Original Research

The relationship between moral intervention strategies and the stigmatisation of people living with HIV – A Christian perspective

Izak J. van der Walt, Jacobus M. Vorster
HTS Teologiese Studies / Theological Studies | Vol 72, No 3 | a3384 | DOI: https://doi.org/10.4102/hts.v72i3.3384 | © 2016 Izak J. van der Walt, Jacobus M. Vorster | This work is licensed under CC Attribution 4.0
Submitted: 24 February 2016 | Published: 19 August 2016

About the author(s)

Izak J. van der Walt, Faculty of Natural Sciences, North-West University, Potchefstroom, South Africa
Jacobus M. Vorster, Faculty of Theology, North-West University, Potchefstroom, South Africa


One of the ways in which sexual transmission of AIDS is addressed is through moral interventions by organisations affiliated with Christian churches. However, this approach has been heavily criticised in recent literature, implying that moral interventions by church-affiliated organisations generally lead to stigmatisation which is one of the major obstacles to their involvement in HIV prevention. This article explores the origin of this accusation and discusses the Christian-ethical aspects related to HIV or AIDS. The conclusion is that the fact that churches take the Word of God and Christian morality as point of departure in HIV or AIDS intervention programmes does not imply that people who transgressed religious moral teachings may be condemned. On the contrary, the church preaches Christian forgiveness, mercy and empathy. Churches and organisations affiliated with churches should therefore be regarded as valuable partners in the fight against AIDS, for while propagating a normative lifestyle, they also preach love, compassion and support for people living with HIV.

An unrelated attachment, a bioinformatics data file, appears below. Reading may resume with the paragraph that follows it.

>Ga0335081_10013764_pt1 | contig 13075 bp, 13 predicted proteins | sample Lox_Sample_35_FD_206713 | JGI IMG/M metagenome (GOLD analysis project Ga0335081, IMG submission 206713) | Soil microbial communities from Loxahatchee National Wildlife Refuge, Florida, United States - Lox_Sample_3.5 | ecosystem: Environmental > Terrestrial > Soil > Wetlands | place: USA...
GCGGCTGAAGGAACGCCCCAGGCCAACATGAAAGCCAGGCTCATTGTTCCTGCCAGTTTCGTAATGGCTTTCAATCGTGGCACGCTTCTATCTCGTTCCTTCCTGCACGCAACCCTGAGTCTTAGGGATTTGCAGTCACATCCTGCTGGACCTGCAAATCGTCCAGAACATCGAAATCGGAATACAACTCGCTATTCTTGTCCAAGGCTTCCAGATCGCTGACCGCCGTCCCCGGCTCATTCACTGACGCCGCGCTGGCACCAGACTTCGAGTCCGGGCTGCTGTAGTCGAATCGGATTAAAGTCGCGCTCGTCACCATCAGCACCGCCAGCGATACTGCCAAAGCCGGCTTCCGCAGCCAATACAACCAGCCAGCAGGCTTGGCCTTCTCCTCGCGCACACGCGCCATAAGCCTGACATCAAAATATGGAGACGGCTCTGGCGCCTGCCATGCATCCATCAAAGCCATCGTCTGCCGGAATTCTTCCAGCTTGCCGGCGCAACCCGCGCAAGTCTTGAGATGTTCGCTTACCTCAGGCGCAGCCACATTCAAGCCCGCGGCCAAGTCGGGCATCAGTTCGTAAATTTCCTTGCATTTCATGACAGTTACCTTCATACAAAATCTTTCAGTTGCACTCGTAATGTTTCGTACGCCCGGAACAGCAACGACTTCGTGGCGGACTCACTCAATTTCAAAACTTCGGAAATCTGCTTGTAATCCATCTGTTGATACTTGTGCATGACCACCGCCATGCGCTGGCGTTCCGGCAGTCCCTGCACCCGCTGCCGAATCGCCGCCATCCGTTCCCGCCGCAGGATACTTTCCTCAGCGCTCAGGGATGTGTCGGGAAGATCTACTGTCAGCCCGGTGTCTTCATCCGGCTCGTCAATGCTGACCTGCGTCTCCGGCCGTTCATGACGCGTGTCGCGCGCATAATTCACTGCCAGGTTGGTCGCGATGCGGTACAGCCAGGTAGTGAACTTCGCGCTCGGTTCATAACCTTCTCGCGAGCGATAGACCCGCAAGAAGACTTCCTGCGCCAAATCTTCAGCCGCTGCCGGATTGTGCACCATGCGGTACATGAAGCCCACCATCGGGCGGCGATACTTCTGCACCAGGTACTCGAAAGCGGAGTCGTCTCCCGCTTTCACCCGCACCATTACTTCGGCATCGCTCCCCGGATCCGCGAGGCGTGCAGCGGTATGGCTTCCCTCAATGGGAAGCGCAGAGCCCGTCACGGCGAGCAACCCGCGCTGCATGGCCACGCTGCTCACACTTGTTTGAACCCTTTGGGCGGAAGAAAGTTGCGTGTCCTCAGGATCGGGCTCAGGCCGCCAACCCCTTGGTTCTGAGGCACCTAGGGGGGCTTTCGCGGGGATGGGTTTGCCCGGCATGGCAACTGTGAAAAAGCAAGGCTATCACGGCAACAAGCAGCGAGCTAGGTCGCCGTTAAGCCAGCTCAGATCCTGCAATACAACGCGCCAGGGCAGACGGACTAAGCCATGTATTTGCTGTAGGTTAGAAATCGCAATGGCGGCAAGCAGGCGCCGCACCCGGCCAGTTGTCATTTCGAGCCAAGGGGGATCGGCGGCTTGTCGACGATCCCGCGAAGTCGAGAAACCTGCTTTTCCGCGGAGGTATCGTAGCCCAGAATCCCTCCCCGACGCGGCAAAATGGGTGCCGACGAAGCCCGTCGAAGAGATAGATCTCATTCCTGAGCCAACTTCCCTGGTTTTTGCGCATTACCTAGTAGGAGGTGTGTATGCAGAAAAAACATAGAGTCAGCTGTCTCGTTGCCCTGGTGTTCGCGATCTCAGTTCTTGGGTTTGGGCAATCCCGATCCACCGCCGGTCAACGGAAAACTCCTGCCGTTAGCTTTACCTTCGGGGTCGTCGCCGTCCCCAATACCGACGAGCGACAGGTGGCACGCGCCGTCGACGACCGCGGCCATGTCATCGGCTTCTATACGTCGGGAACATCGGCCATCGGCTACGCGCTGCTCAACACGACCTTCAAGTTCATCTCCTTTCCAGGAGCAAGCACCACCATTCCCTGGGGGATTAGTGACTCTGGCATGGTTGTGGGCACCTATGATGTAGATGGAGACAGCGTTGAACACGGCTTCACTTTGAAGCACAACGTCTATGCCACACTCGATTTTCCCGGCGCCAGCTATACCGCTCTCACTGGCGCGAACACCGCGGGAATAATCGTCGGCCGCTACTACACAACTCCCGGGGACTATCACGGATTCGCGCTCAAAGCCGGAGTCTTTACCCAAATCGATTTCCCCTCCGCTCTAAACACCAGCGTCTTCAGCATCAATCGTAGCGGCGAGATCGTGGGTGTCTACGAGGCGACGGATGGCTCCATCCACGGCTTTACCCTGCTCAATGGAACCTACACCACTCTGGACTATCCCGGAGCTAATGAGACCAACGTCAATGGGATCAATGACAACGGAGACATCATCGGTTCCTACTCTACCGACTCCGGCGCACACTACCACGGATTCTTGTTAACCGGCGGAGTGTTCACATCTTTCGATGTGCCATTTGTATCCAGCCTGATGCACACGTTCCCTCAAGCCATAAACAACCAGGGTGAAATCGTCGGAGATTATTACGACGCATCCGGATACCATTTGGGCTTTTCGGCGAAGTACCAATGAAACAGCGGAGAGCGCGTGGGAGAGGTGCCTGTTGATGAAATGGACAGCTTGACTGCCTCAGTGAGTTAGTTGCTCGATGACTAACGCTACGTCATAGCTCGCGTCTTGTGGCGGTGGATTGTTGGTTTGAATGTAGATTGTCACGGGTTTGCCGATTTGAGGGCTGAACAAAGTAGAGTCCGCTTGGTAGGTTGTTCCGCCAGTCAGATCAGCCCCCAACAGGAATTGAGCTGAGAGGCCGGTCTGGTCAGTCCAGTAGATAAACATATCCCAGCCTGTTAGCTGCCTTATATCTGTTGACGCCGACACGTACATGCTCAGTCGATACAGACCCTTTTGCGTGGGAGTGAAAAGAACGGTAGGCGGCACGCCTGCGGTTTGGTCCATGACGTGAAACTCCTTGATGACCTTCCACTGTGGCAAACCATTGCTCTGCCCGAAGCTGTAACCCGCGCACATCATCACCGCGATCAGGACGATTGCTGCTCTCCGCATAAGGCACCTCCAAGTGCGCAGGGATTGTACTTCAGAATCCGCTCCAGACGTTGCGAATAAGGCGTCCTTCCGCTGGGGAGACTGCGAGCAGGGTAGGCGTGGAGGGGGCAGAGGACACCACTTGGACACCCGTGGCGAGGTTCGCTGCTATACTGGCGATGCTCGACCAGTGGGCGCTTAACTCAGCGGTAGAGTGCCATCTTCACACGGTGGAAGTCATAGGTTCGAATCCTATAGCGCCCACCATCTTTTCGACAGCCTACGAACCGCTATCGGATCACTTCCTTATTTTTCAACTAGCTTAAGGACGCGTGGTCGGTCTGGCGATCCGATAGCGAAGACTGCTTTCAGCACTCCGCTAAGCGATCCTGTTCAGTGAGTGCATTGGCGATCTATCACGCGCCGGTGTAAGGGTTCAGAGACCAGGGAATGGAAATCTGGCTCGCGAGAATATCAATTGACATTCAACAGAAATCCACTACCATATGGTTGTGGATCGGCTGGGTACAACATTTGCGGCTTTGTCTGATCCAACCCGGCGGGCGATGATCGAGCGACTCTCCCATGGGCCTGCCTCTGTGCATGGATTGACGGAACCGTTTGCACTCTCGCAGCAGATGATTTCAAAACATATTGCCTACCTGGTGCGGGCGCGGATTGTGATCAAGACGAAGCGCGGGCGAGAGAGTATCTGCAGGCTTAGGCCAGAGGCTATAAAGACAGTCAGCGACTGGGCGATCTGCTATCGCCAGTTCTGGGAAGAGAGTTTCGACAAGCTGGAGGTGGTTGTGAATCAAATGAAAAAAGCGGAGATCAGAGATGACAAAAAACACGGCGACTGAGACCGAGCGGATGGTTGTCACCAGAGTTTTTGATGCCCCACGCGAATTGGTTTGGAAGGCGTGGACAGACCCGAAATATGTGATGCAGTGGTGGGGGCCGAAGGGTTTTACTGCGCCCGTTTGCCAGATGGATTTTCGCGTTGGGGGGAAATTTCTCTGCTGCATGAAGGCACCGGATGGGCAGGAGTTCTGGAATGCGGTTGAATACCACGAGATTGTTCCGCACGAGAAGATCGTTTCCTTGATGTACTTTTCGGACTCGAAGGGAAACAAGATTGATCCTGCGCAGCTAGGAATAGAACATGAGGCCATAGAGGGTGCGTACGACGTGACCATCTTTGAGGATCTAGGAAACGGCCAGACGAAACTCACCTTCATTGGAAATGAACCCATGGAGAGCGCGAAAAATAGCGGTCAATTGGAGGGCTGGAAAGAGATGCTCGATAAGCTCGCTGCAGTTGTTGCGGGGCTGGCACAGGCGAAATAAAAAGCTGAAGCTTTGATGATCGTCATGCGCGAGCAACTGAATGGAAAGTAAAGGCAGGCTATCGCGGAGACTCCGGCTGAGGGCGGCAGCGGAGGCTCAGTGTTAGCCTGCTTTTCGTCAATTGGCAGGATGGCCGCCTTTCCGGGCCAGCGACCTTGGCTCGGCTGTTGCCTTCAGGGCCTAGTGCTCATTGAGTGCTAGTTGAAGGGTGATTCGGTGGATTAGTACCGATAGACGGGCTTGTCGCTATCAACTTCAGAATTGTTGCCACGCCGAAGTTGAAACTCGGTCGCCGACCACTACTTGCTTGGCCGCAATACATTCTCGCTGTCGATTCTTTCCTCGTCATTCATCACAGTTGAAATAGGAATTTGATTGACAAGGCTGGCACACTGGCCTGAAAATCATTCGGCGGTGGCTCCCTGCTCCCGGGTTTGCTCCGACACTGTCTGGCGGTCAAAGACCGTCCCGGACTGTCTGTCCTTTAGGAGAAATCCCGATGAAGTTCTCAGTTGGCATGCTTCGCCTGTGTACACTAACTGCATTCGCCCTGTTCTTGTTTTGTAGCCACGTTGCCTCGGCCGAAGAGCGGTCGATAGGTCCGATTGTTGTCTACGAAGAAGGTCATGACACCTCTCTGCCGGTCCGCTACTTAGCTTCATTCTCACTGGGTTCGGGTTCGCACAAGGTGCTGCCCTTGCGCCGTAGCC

Moral interventions; HIV/AIDS; faith-based organisations; Christian ethics


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